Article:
Christy : I think you’re well on your way to achieving something to call your own that you can be very proud of :) What is your version like? I’m always interested in comparing recipes. You never know.. might learn something new.

    Anita : I hadn’t heard of a red bean slice until now either. It’s a kind of East meets West type of pastry treat, that works very well.

  31. mir said,

    April 20, 2009 @ 1:16 pm

    I’m glad you picked up on that quote, remembering the same sense of rightness when I first read it and thinking that this is what I would like to work towards; collaboration and creation…

    I am loving your composition for both shots, and I can’t wait to see what else you will be making from the other ingredients!

  32. Piggy said,

    April 20, 2009 @ 5:00 pm

    Great post as always! Just like you, I cook because I like to eat too. ;-)

  33. prettytastycakes said,

    April 21, 2009 @ 5:20 am

    Beautiful photos and post…I just picked up adzuki beans the other day for whatever reason and may have to try your recipe…Funny, my Korean dentist always asks me if I’ve had lunch, admitting that he doesn’t know why he always asks that (I assume it’s because I won’t be able to eat for a while after the visit)!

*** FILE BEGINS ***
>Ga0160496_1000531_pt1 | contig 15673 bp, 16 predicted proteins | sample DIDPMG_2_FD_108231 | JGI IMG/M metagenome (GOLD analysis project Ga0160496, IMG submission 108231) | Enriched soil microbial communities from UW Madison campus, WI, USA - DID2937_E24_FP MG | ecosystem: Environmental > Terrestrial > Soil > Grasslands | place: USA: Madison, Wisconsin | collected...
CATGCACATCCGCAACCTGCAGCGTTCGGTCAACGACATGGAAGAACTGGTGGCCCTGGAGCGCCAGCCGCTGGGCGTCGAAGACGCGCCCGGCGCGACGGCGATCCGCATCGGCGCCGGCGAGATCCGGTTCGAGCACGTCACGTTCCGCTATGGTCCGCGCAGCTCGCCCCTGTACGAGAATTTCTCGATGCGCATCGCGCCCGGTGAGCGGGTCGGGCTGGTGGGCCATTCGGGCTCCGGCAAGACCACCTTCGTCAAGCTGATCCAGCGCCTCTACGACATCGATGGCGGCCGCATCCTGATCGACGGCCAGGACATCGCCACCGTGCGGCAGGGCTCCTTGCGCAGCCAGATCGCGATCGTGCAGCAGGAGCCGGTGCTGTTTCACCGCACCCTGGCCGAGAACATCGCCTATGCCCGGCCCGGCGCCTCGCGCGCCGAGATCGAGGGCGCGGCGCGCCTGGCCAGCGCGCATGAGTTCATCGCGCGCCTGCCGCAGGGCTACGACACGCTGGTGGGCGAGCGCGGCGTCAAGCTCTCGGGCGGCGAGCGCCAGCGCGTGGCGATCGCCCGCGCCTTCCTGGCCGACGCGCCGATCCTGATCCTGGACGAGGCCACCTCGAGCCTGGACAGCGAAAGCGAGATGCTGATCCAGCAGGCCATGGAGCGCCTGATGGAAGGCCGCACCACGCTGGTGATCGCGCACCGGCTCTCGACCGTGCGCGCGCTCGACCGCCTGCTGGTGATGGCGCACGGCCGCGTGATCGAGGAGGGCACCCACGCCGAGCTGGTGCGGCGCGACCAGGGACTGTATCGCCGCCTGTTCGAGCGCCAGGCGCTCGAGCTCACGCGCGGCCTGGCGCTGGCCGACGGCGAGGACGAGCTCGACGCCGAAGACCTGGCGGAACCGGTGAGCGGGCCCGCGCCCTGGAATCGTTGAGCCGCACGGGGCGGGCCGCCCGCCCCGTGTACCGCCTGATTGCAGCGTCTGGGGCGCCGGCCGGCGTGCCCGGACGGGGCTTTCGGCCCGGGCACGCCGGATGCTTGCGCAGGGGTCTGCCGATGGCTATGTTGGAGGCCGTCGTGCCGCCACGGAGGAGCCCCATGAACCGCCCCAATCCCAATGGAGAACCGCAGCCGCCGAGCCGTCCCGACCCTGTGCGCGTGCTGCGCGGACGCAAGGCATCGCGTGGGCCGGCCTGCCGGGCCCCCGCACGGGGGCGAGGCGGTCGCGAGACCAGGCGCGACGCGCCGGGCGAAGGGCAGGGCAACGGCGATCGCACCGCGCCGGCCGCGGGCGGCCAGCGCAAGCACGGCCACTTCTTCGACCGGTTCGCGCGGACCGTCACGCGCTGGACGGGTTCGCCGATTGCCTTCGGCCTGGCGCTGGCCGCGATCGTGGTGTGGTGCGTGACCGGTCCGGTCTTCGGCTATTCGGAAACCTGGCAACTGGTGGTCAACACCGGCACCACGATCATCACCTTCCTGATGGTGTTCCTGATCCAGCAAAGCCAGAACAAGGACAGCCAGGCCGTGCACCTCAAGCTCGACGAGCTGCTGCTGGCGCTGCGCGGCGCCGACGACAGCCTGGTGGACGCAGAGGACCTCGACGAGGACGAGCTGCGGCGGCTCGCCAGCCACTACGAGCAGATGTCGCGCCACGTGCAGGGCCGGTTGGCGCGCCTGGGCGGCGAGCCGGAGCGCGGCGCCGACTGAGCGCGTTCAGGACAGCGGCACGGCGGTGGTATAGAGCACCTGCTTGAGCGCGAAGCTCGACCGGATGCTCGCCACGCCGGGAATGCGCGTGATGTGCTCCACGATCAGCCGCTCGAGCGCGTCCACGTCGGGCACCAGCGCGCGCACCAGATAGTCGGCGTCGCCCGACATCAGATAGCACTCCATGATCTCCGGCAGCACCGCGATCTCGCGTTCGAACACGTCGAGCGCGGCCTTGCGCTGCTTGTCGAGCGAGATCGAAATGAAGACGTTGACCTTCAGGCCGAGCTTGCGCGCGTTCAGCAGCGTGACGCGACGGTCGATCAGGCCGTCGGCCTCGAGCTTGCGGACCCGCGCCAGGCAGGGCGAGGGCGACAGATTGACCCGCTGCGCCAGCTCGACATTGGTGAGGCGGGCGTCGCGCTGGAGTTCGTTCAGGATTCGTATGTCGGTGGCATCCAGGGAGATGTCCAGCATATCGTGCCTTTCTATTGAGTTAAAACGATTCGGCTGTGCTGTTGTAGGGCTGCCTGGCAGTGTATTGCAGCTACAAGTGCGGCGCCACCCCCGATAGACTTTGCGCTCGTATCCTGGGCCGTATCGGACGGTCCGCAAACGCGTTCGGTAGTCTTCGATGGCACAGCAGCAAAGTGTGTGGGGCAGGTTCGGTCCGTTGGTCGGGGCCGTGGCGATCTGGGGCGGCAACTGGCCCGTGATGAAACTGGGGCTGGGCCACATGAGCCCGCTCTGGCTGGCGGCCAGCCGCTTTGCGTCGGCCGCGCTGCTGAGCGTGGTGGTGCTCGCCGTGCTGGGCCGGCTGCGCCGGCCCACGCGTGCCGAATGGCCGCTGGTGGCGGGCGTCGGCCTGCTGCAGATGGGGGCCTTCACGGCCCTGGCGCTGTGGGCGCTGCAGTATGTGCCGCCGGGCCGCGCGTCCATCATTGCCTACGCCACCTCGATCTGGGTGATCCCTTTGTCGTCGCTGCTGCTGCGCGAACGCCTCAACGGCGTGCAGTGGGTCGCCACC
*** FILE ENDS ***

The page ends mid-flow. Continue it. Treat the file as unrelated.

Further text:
34. Cakelaw said,

    April 21, 2009 @ 12:58 pm

    I am very curious about red beans in baked goods – I have seen them at the Asian grocers, but never ttied them myself. The chamomile custard tarts are so cute – they look just like baked apples!

  35. Zita said,

    April 23, 2009 @ 1:40 am

    I like this question & answer thing of yours… btw have you eat yet ? :)

  36. Tartelette said,

    April 25, 2009 @ 12:45 am

    Your plating skills are through the roof! I love it!
    You are just brilliant my dear!

  37. practically done | A soft chew said,

    April 29, 2009 @ 10:54 am

    [...] (also called azuki beans) at some Japanese and Asian grocery stores. Y of lemonpi recently posted a recipe (follow the steps up to the point of pureeing the beans) if you wish to make your own. For the [...]

  38. colleen said,

    April 26, 2011 @ 11:46 am

    hi, i’m hoping to try the recipe for red bean slice. but don’t have a food processor, can i use a blender instead?

  39. Y said,

    April 26, 2011 @ 11:50 am

    Hi colleen, I’m sure you can, though it might require a tiny bit more effort to blend than to process. Let me know how it turns out for you :)